New Berlin - Sometimes people train for careers only to find that the available jobs aren't what they thought they would be or that jobs are far from home.
In part, that's why the New Berlin School District began offering career and job fairs, giving its students access to information that can help them with their career decisions. But the job fairs also gives something to potential employers: a chance to build a local workforce.
In a recent career and job fair at New Berlin West High School fieldhouse, business leaders from 60 companies and service agencies described what their occupations are like on a daily basis, career options in their fields and education students need to land those jobs.
About 800 students took part in the fair, the second presented by the school district, the city of New Berlin and area businesses to showcase local businesses and cultivate interest among students and the community for a future job force.
Aside from the obvious benefits of guiding students, the fair had larger implications for area economic development. It was also meant to benefit businesses by helping provide a future workforce for local companies, said Superintendent Joe Garza.
It did that by letting students know about jobs and careers available locally, especially in fields that have been identified as having trouble filling positions, such as advanced manufacturing, information technology, accounting and finance and health care, Garza said.
That effort is aligned with a statewide objective.
"A goal at the state level is to transform education to support workforce and economic development," Garza said.
The schools' effort to inform students about technology careers found strong support from Dan D'Amore, senior vice president of Top Floor Technologies, a local high-tech company that helps businesses design their websites so that they come up when potential customers use Google.
"I don't know if there will be enough skilled young people in the future," D'Amore acknowledged.
At least, the New Berlin Career and Job Fair tries to help by establishing a relationship between the students and the businesses, D'Amore said. He praised the New Berlin schools for doing the groundwork he needs to get employees.
"The schools are training them in the right direction, they are getting the foundation they need," D'Amore said.
At another booth was Robb Krahn, vice president of Donovan & Jorgenson, a New Berlin heating, ventilation and air-conditioning firm that shares some of the same concerns as high-tech companies.
"We have difficulty finding enough young people to work in our industry," Krahn said.
In his view, the fair has helped because he was able to describe HVAC jobs and careers and what preparation they need to enter the field.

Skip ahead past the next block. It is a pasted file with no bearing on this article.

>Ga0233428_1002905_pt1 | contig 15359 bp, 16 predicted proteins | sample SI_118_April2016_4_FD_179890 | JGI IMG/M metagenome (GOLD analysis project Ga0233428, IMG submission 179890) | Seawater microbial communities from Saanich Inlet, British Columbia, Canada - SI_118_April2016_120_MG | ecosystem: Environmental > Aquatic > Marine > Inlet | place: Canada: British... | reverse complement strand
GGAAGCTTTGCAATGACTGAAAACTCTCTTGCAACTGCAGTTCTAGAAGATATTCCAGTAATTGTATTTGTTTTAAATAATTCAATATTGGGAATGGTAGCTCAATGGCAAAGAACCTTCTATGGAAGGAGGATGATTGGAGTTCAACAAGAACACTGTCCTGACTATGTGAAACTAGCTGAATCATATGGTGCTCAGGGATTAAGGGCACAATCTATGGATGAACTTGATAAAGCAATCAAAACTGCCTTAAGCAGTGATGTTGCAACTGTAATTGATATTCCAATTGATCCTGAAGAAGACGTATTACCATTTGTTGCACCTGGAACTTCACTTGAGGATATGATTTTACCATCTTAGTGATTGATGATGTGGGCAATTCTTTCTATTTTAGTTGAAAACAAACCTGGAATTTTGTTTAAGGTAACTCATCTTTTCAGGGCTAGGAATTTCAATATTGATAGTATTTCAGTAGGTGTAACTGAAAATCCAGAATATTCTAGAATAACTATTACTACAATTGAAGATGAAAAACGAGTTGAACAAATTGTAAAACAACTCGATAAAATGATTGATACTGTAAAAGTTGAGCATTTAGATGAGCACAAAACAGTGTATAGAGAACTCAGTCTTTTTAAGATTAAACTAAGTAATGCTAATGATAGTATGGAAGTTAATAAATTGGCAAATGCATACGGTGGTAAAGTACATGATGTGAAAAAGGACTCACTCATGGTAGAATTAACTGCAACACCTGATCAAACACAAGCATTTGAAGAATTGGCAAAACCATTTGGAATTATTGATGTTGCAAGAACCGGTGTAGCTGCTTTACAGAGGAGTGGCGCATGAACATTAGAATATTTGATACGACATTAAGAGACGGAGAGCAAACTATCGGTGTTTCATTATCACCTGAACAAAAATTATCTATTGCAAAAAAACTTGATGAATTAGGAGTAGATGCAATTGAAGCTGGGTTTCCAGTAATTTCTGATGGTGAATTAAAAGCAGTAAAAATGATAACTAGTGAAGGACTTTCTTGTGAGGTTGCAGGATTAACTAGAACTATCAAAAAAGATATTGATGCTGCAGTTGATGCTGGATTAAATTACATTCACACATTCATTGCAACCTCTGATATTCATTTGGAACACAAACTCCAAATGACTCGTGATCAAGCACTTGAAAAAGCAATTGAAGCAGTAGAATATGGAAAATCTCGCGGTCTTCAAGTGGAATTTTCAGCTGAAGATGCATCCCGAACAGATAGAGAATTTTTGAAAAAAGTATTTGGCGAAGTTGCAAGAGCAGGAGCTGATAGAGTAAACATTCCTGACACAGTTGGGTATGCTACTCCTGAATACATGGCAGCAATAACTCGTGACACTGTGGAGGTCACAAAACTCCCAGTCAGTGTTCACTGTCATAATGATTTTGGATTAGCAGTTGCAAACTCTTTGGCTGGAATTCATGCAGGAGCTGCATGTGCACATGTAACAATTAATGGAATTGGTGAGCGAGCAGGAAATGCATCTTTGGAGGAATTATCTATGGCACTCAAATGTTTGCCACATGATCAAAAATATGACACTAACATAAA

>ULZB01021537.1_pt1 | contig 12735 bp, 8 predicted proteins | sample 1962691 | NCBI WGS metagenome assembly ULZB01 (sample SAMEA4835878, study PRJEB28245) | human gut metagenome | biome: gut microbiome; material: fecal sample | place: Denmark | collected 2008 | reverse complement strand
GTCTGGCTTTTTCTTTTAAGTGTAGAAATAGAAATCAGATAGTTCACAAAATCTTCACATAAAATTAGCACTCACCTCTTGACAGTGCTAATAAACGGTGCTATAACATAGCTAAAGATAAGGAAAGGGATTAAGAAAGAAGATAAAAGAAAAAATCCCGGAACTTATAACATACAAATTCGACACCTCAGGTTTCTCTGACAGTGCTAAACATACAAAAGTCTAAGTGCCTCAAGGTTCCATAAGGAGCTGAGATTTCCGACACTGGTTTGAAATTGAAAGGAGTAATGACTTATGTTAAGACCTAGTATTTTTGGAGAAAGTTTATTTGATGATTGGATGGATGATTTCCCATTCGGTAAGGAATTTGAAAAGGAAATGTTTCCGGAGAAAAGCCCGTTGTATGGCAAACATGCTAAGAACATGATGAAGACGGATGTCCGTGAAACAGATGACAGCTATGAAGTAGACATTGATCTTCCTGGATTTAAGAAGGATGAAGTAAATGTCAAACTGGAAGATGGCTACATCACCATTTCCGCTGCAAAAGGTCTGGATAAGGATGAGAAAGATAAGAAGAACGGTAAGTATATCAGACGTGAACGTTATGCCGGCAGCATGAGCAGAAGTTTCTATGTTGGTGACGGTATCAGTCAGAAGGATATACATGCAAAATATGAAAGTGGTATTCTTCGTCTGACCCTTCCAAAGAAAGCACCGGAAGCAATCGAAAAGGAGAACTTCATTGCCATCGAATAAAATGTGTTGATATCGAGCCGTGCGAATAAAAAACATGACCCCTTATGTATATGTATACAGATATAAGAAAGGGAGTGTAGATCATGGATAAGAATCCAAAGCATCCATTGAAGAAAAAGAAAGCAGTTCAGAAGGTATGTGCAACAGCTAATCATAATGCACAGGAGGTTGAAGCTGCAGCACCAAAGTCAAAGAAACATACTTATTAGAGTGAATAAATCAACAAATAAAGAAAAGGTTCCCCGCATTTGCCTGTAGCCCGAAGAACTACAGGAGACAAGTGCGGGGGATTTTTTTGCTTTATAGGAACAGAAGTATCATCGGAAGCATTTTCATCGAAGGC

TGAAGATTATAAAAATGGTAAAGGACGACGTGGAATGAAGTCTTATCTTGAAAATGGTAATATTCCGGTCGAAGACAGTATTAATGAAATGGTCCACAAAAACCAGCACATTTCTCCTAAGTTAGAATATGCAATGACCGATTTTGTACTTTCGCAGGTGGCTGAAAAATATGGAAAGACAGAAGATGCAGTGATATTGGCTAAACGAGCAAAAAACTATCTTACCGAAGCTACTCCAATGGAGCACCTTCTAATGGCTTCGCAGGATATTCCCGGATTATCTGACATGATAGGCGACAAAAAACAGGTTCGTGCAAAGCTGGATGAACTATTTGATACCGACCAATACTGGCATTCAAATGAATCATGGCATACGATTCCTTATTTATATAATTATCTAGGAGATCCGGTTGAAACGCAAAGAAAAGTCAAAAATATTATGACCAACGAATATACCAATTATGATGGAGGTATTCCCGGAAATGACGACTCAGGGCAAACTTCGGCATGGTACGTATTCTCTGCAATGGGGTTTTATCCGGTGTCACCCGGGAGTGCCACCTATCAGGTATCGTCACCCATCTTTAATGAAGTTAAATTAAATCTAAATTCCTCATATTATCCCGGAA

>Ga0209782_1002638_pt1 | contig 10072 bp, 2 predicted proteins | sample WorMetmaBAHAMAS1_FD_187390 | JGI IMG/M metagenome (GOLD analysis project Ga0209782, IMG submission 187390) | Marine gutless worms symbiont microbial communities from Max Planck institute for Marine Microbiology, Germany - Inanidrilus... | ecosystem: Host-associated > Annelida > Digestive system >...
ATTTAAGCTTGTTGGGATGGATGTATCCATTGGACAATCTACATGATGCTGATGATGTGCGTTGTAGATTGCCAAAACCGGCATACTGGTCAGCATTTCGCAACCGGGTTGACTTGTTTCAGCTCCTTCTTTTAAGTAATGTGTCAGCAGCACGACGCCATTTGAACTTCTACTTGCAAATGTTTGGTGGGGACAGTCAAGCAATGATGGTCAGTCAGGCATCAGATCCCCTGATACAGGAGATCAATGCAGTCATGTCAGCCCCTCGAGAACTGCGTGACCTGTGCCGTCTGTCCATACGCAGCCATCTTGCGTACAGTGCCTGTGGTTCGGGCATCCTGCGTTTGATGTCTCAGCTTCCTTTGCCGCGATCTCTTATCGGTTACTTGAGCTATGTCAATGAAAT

Krahn said the students seemed receptive, and he left with four applications from students looking for jobs after graduation. He is in the process of interviewing the students now for the two full-time positions at his company.
If there is one thing he wished the New Berlin schools would do to help businesses like his it's to bring back shop classes - like woodworking, metals and small engines - that lead to entering more hands-on occupations, Krahn said.
"For kids not college-bound, it gives an avenue for a career," he said.
Job one: getting hired
No matter what the career choice, the hurdle is still to land the job, and that's one of the things Angela Kemast, Waukesha branch Project Ability Leader with Manpower, tried to help students address.
Kemast told students how to find their "personal branding," giving insights and suggestions for resumés as well as tips on how to come across well in job interviews.
Many of the students were so well-prepared and professional "sometimes I forgot I was talking to a 16-year-old," she said.
But the opportunity to learn even more wasn't lost on students such as Jessa Hahn, a junior at Eisenhower Middle/High School who wants to be a nurse. Hahn said her interest is in the psychology area, but was astonished to learn at the fair of all the other kinds of nursing.
While she wants to stick with psychology, what she learned at the fair about how to make her dream come true was invaluable - more detailed than the basic information she has found online. One job fair representative was particularly helpful, she said.
"He gave me a lot of information on career options, different levels … and what's required," Hahn said.
What took place for Hahn and hundreds of other students in those few hours when schools and the working world became one was described by one presenter as precious.
"The kids are our future," D'Amore said. "A partnership between the schools and business is truly critical."
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